Using big data to predict demand for local services

Smart city and abstract polygon pattern connection with speed line light
© Jamesteohart

The public sector is lagging behind in adopting big data science to predict demand for local services, here’s why it can help

If we look back at the evolution of the web across the past 25 years, we’ve quickly moved through several iterations since its introduction. While most will be familiar with Web 2.0, a few early adopters will remember the read-only version of 1.0, which spanned from the early 1990s. The introduction of Web 2.0 enabled users to contribute content and utilise publishing tools, as well as eCommerce and social media platforms. The speed of this evolution was rapid and took place within a few years.

Web 3.0 was known as the semantic web. Suddenly websites and content were seen as a giant database. The introduction of search engines meant we could easily find content and web pages. With this increased appetite came organisations’ ability to look at user behaviour patterns with big data and science being used to predict and model future demand.

Today we have progressed to Web 4.0, which signals the age of big data and its role in user experience. Also referred to as ‘the personalised web’, we now have the capability to provide hyper-personalised experiences tailored to an individual and the data to analyse patterns and behaviour changes.

Commercial organisations have been taking advantage of this for several years, notably Amazon, with its ‘recommended items’ feature based on other shoppers’ behaviour when buying the same goods. Platforms such as Spotify recommend new music or podcasts based on your playlists, and targeted adverts on social media platforms use cookies to track general web usage.

Public sector prediction for big data

It’s fair to say the public sector lags in adopting big data science to predict or mitigate service demand. 23% of Private Sector websites are personalised, whilst practically 0% of Public Sector websites are not.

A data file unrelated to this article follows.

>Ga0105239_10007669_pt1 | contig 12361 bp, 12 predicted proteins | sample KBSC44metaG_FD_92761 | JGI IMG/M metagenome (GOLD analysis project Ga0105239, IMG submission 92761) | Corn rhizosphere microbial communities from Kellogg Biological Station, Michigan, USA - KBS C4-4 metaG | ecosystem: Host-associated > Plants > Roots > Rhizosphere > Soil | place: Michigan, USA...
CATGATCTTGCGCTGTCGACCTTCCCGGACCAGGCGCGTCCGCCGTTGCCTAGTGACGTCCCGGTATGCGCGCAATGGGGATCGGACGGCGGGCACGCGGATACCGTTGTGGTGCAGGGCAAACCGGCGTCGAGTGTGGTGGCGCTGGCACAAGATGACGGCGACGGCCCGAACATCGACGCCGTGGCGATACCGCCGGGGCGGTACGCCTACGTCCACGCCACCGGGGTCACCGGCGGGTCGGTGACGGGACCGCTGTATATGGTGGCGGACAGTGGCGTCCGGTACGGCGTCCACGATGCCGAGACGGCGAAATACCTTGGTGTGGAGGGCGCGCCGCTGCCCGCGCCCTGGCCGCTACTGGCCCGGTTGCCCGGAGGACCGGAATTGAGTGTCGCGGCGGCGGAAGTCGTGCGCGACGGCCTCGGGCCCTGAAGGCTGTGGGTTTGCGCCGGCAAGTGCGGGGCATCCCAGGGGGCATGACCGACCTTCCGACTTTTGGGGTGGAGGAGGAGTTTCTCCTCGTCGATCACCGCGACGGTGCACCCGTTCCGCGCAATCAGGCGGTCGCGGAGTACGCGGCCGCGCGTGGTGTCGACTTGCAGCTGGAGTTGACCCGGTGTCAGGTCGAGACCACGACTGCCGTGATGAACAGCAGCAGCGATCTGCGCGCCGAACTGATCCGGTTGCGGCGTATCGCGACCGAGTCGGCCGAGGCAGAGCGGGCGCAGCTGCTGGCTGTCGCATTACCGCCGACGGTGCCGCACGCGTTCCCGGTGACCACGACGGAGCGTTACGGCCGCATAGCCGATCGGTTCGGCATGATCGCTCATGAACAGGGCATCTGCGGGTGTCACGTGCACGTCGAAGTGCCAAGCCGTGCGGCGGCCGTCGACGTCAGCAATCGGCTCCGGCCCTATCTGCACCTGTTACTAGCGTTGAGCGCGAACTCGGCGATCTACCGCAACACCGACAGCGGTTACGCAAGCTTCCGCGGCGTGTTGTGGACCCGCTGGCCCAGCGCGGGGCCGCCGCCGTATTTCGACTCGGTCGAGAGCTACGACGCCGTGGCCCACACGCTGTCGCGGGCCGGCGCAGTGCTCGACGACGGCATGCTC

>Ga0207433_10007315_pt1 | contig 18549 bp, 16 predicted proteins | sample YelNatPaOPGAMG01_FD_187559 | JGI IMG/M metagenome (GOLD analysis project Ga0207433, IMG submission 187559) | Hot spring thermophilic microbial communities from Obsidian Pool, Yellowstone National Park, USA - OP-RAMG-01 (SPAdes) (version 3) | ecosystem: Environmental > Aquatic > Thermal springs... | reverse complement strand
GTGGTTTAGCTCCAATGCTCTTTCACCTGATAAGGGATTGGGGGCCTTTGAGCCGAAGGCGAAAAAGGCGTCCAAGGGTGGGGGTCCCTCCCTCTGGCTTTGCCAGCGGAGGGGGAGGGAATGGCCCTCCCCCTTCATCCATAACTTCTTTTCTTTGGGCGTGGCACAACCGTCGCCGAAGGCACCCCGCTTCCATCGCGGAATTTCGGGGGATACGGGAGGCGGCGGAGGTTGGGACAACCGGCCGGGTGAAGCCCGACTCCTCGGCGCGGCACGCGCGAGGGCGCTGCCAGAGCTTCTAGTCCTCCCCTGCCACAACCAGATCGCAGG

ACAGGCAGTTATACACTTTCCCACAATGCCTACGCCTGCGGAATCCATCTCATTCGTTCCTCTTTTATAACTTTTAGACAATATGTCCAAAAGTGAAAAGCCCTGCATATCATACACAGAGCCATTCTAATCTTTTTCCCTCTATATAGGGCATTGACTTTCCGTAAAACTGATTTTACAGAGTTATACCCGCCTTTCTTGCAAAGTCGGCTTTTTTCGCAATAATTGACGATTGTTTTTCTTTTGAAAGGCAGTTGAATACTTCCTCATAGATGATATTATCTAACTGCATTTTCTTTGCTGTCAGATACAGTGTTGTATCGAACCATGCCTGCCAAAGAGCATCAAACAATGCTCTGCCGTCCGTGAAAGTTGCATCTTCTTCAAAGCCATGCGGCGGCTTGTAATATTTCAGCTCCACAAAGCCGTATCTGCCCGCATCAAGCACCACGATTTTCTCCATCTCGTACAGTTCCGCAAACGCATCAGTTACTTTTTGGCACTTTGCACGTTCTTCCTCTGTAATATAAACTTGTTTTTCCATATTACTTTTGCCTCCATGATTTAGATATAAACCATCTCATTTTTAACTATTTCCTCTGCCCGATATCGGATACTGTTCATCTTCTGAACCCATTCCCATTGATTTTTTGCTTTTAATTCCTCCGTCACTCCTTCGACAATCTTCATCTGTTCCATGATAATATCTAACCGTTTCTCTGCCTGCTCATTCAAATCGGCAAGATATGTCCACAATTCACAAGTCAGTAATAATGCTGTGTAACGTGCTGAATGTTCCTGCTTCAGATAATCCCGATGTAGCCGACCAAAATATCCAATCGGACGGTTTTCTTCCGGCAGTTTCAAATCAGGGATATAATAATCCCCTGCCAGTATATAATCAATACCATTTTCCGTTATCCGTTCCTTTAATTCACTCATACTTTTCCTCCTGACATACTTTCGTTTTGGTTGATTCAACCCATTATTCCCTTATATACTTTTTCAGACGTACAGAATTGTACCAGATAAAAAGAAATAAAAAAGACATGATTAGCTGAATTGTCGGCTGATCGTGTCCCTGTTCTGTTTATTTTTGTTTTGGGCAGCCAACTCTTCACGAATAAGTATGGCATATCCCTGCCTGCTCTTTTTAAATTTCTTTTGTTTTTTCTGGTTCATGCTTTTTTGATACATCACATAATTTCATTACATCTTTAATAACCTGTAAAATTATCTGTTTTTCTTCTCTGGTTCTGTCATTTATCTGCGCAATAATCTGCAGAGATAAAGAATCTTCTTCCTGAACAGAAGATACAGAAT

The reality is, though, that as governments work towards new agendas such as Levelling Up and integrated health and social care, the public sector should consider investing in technologies and practices that predict demand for services or can flag issues before they happen.

For the public sector, it would make more sense to consider how this approach will directly benefit its end users – ‘Citizen 4.0’ if you will. By using the data already collected through citizens using public services, we could create a public service experience for them that is entirely tailored to their needs.

How do we use the data that we’re collecting in a way that makes sense to us?

But the questions remain, how do we use the data we’re collecting in a way that makes sense to us? And what exactly is that data?

An example of this is how many local authorities have the means to prevent vulnerable citizens from needing primary care, for example, through grants and services available to prevent falls at home. However, it is often the case that they are not even aware of the vulnerability of individual citizens until they are discharged from the NHS primary healthcare system. By joining data between public sector bodies such as local authorities and the NHS, it’s undoubtedly possible to predict such issues.

Finger pointing to virtual screen business intelligence dashboard
© Wrightstudio

Personalisation and citizen engagement

With the increasing pace of technology and Artificial Intelligence (AI), the next web iteration, ‘Web 5.0’, is already labelled as the emotional web. The passive assistants currently in our homes, such as Siri and Alexa, and our smartwatches and smartphones constantly track our health and can even detect if we fall. It’s likely that soon they will be able to predict health issues and complete complex transactions on our behalf.

Evidence shows that conversion and engagement increase when websites are personalised. With more scrutiny and pressure on public service than ever, it’s now incredibly important that the sector catches up and embraces these technologies.

Digital transformation and advances in software development are enabling that to change. The adoption of a website engagement platform, such as CitizenVu – along with the know-how of a supplier with years of experience in multiple back-office integrations and innovative product development – can provide a compelling new solution delivering out-of-the-box, simple-to-set-up public sector websites that offer personalisation, accessibility, better UX, and a library of online service forms.

Putting the ‘plumbing’ in place

With a Headless CMS architecture, API integration capabilities, high performance and dynamic content delivery, local authorities and other public sector organisations have a toolkit to use data to create highly personalised experiences and ensure that they put their citizens first.

Citizen 4.0 provides seamless user journeys from content discovery to transaction completion – tried and proven user experience methodology to shape customer experiences. If you’re considering updating your system to move to a ‘Citizen 4.0’ model, it’s worth speaking to your developer to put the plumbing in place immediately.


This piece was written and provided by Matt Culpin, Product Director at IEG4


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